Media & Education
BATS Magazine

Volume 35, Issue 1, 2016

Northern long-eared Bat

A North American bat threatened by White-nose Syndrome


Northern long-eared bat
Northern long-eared bat. Credit: MerlinTuttle.org.

The northern long-eared bat (Myotis septentrionalis) ranges from the eastern and north central United States to all Canadian provinces, from the Atlantic Ocean west to the southern Yukon Territory and eastern British Columbia. As the name suggests, this bat’s most prominent feature is its long ears. The northern long-eared bat is relatively small in size, with a wingspan of around 9 inches, and a total length of about 3.7 inches. Its fur coat is traditional in color, with medium-brown and tawny tones.

When it comes to diet, it should come as no surprise that the northern long-eared bat is a nighttime predator. They primarily fly through the undergrowth of forested areas, feeding on moths, flies, leafhoppers, caddisflies and beetles. These bats will often catch their prey in mid-flight, using echolocation to find where their next meal is hiding.

As with most bats, a change in season also means a change in habitat. In the winter, northern long-eared bats hibernate in caves and mines. After fertilization in the spring, pregnant females migrate to isolated roosts or colonies underneath bark or in cavities of both live trees and snags. Here they give birth to a single pup between late May and late June. Maternity colonies of females and young generally have 30 to 60 bats at the beginning of the summer, although larger maternity colonies have also been observed. Northern long-eared bats seem to be flexible in selecting roosts, choosing roost trees based on their suitability to retain bark or provide cavities or crevices. This bat also roosts in man-made structures, like barns and sheds.

Northern long-eared bat
The primary threat to the northern long-eared bat is White-nose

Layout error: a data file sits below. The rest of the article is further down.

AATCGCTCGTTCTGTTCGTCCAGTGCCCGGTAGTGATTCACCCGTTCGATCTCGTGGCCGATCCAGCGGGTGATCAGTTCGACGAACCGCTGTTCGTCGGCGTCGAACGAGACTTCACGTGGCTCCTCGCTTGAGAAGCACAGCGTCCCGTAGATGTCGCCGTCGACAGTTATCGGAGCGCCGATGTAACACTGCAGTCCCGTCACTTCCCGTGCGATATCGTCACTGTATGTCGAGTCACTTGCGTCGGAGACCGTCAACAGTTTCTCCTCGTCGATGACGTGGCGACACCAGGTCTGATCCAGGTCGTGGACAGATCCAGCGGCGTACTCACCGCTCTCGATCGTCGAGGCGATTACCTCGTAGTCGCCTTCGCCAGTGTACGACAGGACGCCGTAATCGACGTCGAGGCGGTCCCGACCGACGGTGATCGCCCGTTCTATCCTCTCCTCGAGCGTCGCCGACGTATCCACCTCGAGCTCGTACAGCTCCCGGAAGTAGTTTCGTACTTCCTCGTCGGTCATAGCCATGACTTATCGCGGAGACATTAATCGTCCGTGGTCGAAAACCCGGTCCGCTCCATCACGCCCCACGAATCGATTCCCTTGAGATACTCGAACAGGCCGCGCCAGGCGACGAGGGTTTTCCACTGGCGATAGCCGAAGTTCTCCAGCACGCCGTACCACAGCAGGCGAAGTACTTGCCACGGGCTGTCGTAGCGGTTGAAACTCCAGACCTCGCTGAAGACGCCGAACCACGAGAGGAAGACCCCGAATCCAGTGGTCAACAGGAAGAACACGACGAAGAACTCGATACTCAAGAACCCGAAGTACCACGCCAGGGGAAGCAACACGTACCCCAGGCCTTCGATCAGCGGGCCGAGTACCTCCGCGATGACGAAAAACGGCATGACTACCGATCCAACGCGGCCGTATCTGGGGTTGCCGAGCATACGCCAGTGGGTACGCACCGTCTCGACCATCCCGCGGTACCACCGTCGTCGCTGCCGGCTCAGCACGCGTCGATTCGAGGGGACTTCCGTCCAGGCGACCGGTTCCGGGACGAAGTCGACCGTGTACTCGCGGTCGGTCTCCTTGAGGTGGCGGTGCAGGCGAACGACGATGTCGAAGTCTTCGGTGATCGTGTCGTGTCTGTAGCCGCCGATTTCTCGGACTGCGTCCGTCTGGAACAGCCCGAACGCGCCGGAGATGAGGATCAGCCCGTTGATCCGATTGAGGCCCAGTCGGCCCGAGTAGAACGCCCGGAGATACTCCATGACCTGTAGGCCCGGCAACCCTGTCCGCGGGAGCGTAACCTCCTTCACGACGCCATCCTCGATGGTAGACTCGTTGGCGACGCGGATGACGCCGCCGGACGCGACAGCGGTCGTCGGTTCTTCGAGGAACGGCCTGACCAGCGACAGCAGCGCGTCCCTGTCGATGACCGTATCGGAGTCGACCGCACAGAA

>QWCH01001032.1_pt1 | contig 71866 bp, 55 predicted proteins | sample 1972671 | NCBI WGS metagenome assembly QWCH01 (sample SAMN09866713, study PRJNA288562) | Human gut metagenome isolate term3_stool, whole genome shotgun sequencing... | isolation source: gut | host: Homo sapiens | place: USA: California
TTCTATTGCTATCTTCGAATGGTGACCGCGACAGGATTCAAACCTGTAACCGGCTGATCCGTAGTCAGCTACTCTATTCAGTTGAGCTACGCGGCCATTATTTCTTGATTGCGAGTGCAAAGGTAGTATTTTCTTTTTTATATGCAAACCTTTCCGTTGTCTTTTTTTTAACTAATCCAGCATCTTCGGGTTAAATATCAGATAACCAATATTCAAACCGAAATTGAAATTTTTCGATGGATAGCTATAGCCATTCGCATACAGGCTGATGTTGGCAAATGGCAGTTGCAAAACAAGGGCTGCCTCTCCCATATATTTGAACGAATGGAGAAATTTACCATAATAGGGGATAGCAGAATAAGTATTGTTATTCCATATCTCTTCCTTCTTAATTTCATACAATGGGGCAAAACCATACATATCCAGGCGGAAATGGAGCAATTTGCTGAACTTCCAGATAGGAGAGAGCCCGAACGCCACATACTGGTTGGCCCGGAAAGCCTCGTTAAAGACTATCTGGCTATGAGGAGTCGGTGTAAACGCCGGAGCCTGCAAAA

Syndrome. Credit: MerlinTuttle.org.

Across much of its range, the northern long-eared bat has incurred tremendous losses due to the devastating impacts of White-nose Syndrome (WNS). Since symptoms of the disease were first observed in New York in 2006, WNS has spread rapidly from the Northeast of the United States to the Midwest and Southeast, as well as across the Southeast and middle of Canada—an area that includes the core of the northern long-eared bat’s range. Losses for northern long-eared bats due to WNS have been as high as 98 percent in some parts of its distribution—a result so severe that this species was listed as Threatened under the U.S. Endangered Species Act in April 2015.

Actions, such as closing caves to human access, have been taken to try to slow the spread of WNS through human transmission of the fungus into caves. Anyone who enters a cave in a confirmed or suspect WNS-affected state or region should decontaminate his or her gear according to U.S. Fish and Wildlife Service decontamination protocols. Scientists and conservationist alike, along with BCI, are researching ways to control the growth of the fungus that causes WNS. Some biological controls, such as naturally occurring fungi and bacteria, are being tested and show promise as short-term management solutions. Other tools in development, such as vaccines and gene-silencing applications, may provide long-term management of the disease and fungus.

WNS is the primary threat to the continued existence of the northern long-eared bat. Prior to the arrival of WNS in North America, populations of this species were stable. However, with such severe losses from this devastating disease, other activities that posed little threat to the species before—habitat loss from logging, highway construction, commercial development, energy development, etc.—may now have a more significant impact on remaining individuals.

Although northern long-eared bats are disappearing, there is still a window of opportunity to save them. Combating WNS is crucial. While we search for solutions, protecting roosting sites is the next important conservation action. For instance, hibernating bats should be left alone, and their hibernation sites should not be entered during the winter months. And whenever possible, dead or dying trees should stay rooted in the ground to provide shelter for bats during the summer. If the latter is not an option, installing bat boxes can provide additional roost sites, especially from April to August, when females are actively searching for safe and quiet places to give birth to their pups.

Remember: By inspiring communities to learn more about endangered bat species, like the northern long-eared bat, and the important ecological roles they serve, we are one step closer to saving them.

 

Help protect the northern long-eared bat

As White-nose Syndrome threatens species across North America, protecting bat habitat has never been more important. Healthy habitats give our bats the best fighting chance maintain vital populations in unaffected areas and to help those recover in regions affected. Please help us protect the places our bats call home by donating today!

For more on Whitenose Syndrome, including how to decontaminate gear covered with the fungus, visit batcon.org/wns.

 

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